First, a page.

Ida Parker, assistant director of housing and shelter services, said that during the last quarter of 2012, the shelter served 40 persons, 13 of whom were Hispanic.
“The majority of them are bilingual,” and are Puerto Rican, she said. They’ve also been living in the area for awhile. Like other Uncas-on-Thames clients, in this extended economic recession, they have found it more difficult to get work, especially jobs that pay more than minimum wage.
Serving Stamford’s Homeless
Neighbors Link Stamford serves immigrants from all over the world. According to executive director Catalina Horak, “in our center, I’d say 90 percent of the people we see are from Latin America … In Stamford, the largest number of Latino immigrants are Guatemalan, and our demographics reflect that,” though there are also significant numbers from Mexico, El Salvador, Honduras and Peru.
Neighbors Link is not a housing agency, but its staff does help immigrants navigate the system and connects them to various nonprofit agencies that can assist them, Horak said.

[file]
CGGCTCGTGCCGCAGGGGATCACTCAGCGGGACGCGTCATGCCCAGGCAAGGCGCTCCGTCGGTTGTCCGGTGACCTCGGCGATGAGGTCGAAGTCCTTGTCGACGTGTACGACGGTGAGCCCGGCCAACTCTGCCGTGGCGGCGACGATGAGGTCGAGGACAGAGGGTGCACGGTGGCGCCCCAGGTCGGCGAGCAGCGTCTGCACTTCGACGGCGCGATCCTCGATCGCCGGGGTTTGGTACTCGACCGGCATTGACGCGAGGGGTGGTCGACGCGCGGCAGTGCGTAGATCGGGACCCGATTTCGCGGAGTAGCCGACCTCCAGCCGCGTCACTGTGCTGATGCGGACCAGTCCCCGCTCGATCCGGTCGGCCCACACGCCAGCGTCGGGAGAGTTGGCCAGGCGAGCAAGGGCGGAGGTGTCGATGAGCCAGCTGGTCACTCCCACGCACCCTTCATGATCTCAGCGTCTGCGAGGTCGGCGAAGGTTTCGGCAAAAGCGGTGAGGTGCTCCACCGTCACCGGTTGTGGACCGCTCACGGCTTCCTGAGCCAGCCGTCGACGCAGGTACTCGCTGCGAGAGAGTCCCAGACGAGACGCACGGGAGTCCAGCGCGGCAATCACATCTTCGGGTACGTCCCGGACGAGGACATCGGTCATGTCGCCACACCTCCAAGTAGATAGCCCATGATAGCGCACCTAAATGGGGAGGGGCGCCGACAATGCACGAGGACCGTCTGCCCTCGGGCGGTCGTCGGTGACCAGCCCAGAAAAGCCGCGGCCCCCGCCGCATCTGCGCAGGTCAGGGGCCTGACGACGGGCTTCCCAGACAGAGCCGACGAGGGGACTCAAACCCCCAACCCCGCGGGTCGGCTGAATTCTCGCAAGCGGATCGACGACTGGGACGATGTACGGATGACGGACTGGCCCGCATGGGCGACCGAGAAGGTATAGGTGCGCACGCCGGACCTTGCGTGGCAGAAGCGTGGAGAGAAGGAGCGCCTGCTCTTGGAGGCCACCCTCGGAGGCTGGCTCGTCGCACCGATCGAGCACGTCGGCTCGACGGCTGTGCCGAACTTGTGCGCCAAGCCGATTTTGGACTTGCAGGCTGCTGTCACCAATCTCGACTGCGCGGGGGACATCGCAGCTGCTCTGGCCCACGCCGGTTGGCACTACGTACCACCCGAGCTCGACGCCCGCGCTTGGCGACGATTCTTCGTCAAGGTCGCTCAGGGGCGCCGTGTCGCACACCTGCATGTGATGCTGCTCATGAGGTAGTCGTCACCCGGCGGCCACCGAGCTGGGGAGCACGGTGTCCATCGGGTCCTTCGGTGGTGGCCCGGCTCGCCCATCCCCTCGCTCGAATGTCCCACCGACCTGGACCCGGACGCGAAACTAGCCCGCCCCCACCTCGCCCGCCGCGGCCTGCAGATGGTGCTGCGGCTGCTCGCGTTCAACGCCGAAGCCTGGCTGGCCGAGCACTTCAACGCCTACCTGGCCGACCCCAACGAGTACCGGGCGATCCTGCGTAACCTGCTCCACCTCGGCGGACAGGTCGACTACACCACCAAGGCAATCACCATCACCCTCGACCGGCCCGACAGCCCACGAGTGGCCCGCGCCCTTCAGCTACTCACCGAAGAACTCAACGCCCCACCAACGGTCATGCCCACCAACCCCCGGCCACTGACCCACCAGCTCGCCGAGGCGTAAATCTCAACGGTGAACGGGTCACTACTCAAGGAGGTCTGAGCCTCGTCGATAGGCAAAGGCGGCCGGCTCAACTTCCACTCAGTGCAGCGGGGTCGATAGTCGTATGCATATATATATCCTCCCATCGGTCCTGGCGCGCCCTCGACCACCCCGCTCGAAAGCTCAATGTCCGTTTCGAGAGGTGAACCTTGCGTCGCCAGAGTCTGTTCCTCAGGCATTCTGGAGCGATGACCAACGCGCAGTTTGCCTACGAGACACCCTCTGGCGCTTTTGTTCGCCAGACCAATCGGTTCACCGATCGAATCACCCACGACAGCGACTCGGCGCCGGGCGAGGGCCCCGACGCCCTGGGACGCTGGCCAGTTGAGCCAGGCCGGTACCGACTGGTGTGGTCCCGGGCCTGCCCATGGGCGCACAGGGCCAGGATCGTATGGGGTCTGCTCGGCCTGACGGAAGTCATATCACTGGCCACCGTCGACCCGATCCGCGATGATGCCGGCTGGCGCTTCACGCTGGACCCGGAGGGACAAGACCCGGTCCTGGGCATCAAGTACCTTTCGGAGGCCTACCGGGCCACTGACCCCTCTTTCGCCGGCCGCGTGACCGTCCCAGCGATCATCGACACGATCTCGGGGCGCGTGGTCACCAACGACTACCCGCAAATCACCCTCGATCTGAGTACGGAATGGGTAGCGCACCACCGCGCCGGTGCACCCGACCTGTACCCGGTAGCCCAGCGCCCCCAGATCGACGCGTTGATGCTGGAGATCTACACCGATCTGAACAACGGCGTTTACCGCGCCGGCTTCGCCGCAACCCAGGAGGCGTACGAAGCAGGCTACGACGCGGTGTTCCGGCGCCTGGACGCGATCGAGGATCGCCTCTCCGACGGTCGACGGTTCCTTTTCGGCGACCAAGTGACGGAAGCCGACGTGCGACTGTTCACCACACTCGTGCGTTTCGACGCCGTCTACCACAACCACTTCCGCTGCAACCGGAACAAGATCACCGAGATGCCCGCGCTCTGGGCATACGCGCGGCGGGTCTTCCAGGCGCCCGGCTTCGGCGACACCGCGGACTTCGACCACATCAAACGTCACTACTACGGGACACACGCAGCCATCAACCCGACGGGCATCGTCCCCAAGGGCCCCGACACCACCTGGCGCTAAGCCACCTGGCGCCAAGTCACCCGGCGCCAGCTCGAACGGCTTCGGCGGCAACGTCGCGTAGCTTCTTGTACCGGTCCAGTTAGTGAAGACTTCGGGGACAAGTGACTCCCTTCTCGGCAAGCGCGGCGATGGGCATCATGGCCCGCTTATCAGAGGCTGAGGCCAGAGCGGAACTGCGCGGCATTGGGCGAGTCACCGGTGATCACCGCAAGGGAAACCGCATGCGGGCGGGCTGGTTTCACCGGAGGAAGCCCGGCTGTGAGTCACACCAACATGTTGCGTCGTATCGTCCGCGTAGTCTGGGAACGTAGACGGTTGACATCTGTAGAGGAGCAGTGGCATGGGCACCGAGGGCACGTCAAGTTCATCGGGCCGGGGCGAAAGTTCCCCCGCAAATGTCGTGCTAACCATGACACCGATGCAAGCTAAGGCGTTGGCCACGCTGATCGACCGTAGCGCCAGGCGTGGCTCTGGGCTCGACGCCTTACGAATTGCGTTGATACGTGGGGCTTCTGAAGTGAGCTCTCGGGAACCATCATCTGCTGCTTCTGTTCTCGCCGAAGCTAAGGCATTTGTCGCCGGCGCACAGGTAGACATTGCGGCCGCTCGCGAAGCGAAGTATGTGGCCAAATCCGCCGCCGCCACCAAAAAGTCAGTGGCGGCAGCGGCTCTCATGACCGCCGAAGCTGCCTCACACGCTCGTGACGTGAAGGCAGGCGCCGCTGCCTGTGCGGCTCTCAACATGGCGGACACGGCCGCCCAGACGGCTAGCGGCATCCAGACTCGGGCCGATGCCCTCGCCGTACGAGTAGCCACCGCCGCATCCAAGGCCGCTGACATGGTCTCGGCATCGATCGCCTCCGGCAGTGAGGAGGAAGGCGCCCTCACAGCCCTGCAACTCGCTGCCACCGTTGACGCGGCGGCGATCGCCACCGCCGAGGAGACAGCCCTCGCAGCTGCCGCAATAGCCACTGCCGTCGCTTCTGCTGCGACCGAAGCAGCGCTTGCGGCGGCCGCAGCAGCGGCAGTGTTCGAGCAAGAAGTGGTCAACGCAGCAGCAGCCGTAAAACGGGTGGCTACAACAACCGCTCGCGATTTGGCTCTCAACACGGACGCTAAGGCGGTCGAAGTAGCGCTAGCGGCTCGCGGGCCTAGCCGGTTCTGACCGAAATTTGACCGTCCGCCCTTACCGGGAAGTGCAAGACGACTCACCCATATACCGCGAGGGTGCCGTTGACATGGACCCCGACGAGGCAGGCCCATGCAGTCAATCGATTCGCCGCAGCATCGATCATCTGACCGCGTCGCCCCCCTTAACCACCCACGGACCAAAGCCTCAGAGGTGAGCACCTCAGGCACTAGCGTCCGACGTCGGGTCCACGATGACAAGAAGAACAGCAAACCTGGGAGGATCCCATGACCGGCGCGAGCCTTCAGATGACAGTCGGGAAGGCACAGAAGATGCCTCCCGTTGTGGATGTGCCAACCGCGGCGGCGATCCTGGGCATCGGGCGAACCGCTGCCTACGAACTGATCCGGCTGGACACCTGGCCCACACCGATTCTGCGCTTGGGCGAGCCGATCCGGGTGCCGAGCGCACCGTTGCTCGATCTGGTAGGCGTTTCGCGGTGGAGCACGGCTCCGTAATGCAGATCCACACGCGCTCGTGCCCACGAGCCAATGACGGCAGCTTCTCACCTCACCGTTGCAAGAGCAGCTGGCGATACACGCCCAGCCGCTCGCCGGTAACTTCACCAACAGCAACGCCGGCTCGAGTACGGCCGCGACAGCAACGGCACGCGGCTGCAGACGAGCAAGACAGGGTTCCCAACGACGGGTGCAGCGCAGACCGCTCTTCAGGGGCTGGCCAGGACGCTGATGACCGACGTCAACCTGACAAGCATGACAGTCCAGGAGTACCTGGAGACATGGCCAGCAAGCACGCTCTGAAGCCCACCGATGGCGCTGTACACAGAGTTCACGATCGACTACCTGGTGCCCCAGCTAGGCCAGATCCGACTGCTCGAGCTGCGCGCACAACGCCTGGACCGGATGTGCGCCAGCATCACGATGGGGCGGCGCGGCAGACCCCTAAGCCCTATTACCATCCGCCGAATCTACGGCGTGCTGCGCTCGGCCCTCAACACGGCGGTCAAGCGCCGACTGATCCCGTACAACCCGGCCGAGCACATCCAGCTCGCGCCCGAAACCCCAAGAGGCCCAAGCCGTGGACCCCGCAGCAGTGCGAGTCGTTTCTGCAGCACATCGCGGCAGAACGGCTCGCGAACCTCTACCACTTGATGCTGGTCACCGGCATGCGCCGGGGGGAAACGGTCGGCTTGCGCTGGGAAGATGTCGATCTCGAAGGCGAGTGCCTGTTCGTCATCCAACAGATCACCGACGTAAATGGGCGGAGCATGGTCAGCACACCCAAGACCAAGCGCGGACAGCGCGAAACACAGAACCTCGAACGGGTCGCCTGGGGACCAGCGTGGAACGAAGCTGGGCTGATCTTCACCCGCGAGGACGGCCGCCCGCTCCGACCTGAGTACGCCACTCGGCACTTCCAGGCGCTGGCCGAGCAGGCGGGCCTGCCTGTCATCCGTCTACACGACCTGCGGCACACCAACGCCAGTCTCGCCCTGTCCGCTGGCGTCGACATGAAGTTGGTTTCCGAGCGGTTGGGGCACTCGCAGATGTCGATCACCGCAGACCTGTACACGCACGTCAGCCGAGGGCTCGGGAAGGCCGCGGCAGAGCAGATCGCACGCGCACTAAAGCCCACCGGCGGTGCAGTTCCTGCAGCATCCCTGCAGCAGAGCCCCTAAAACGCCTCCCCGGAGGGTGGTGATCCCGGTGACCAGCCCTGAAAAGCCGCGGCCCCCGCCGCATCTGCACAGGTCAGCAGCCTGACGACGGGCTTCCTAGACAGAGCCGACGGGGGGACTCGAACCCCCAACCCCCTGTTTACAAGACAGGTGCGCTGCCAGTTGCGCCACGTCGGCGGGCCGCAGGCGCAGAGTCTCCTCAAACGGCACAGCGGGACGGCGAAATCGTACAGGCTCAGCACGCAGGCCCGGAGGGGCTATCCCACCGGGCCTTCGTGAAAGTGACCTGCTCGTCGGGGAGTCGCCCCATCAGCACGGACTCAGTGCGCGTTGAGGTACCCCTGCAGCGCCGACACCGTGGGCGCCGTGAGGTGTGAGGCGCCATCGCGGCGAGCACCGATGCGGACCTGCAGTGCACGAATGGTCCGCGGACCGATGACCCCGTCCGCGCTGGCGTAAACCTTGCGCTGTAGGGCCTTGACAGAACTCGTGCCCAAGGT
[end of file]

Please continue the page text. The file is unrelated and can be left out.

“Affordable housing is a big issue for low-income people in this area,” she said, so in many cases members of large or extended families live together in relatively small apartments or homes. “We’ve have a few cases where we’ve had to refer persons to housing shelters,” she said.
Like many other nonprofit agencies in the Stamford area that support immigrants, Horak said that Neighbors Link does not ask clients about their immigrant status. “We don’t make a (distinction) between people who have work permits and immigration status and those who do not… What we see here is a large number of people who work very hard and are trying to make a better life for themselves and their kids,” and a large number of them pay taxes.